AUGUST 12, 2014
LIFTopolis is a unique event sponsored by LIFT, a non-profit organization devoted to establishing "a new standard for holistic and enduring solutions in our country's fight against poverty."
During the course of two days, LIFTopolis attendees (including social workers, social work educators, and students) engage in an interactive simulation where they're asked to "navigate the complex process of obtaining stable housing, employment, and other basic needs when living in poverty." In short, participants spend time walking in the shoes of the men, women, and children they provide, or will provide, services to.
This year, BC Social Work Director of Field Education Sue Coleman took part in LIFTopolis for the first time, an event which she says was an "eye-opening experience that could serve as a great resource for many in the field of social work." More about LIFTopolis »
AUGUST 11, 2014
Assistant Professor Jessica Black was recently awarded an Ignite grant, one of two new grant programs launched by Boston College to provide seed funding for new faculty scholarship and cross-discipline collaboration. Black said her Ignite award will support her research on youth with or at risk for learning disabilities as part of a team that includes researchers from the University of California, San Francisco, and Stanford University.
"This Ignite Award is important to expand learning disabilities research beyond deficit and risk to also include explicit focus on under explored protective processes – such as academic and non-academic strengths, future orientation, motivation, and mentor relationships – that may contribute to resilience outcomes for these youth," Black said. The team is preparing to seek federal funding for a large-scale, long-term youth study using neuro-imaging. More about Jessica Black's grant award »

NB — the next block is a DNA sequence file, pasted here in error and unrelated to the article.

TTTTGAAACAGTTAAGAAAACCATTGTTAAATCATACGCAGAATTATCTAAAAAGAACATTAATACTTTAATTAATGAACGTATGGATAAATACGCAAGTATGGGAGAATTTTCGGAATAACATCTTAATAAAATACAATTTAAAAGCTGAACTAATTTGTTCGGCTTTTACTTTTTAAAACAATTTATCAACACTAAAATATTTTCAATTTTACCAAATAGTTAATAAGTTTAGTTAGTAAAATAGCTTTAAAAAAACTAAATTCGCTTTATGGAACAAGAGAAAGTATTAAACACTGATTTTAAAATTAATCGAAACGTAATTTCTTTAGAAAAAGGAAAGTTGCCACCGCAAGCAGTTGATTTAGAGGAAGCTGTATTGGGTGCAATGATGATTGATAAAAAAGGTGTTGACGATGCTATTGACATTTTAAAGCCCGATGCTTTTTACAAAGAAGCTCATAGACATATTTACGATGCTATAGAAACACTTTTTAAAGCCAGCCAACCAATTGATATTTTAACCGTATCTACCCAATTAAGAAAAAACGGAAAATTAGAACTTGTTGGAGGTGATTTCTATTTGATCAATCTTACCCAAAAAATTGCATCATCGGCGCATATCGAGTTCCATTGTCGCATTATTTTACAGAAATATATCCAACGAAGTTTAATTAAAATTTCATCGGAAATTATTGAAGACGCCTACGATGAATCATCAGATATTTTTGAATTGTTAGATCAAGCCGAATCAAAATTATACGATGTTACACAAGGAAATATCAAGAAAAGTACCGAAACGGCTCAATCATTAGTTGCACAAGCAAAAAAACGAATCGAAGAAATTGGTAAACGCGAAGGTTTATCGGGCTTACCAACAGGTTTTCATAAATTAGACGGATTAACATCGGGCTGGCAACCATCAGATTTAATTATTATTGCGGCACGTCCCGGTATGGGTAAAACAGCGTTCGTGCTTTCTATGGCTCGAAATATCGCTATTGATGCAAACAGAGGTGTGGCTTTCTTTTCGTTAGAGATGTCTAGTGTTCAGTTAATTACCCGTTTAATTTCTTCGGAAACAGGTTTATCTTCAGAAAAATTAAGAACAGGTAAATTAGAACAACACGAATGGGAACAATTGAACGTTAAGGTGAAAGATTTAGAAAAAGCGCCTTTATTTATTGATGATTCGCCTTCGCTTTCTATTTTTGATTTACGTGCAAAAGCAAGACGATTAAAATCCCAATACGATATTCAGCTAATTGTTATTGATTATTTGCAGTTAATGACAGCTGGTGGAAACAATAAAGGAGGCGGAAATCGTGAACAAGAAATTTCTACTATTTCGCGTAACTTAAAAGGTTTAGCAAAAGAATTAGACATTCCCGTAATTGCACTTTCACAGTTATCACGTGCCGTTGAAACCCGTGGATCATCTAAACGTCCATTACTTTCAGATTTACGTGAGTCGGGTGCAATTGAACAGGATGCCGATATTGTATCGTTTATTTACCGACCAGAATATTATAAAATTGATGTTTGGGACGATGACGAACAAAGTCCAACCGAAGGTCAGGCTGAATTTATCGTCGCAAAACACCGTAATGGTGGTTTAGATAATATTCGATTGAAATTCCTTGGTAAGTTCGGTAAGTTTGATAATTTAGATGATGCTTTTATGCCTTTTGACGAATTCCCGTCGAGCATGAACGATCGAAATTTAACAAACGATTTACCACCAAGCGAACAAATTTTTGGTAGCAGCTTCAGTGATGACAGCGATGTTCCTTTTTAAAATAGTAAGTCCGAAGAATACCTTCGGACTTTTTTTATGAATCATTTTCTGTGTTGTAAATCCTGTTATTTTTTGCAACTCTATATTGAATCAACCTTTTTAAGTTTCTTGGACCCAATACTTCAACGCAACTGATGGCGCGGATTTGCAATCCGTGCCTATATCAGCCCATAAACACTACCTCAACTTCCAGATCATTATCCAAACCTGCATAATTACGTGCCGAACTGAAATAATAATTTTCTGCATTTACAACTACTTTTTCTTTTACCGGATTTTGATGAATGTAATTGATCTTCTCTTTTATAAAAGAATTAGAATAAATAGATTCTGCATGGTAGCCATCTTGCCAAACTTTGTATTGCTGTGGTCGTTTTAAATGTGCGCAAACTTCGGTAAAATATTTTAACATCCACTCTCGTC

MARCH 25, 2011
Murray Room, Yawkey Center
Featured Speaker: Dr. Jack Kirkland, Professor, George Warren Brown School of Social Work, Washington University in St. Louis
Topic: "The Black Masses—Permanently in Poverty—Slavery—Depression—Recession—as Far as the Eye Can See. Unless…"
RSVP by March 11, 2011, to Serena Heartz at email@example.com or 617-552-0866
Dr. Jack Kirkland, an internationally known scholar on the African-American family, has lectured extensively on multiculturalism and economic development. He joined Washington University as co-founder, and later director, of the African American Studies Program. He has served as Community Development Director for the Peace Corps in Latin America, Director of the Missouri Department of Transportation, and as a consultant to mayors of several cities. Dr. Kirkland has been recognized for his efforts in bringing together people of diverse cultural backgrounds to work on behalf of youths at risk.
1.25 CEU hours. Breakfast buffet.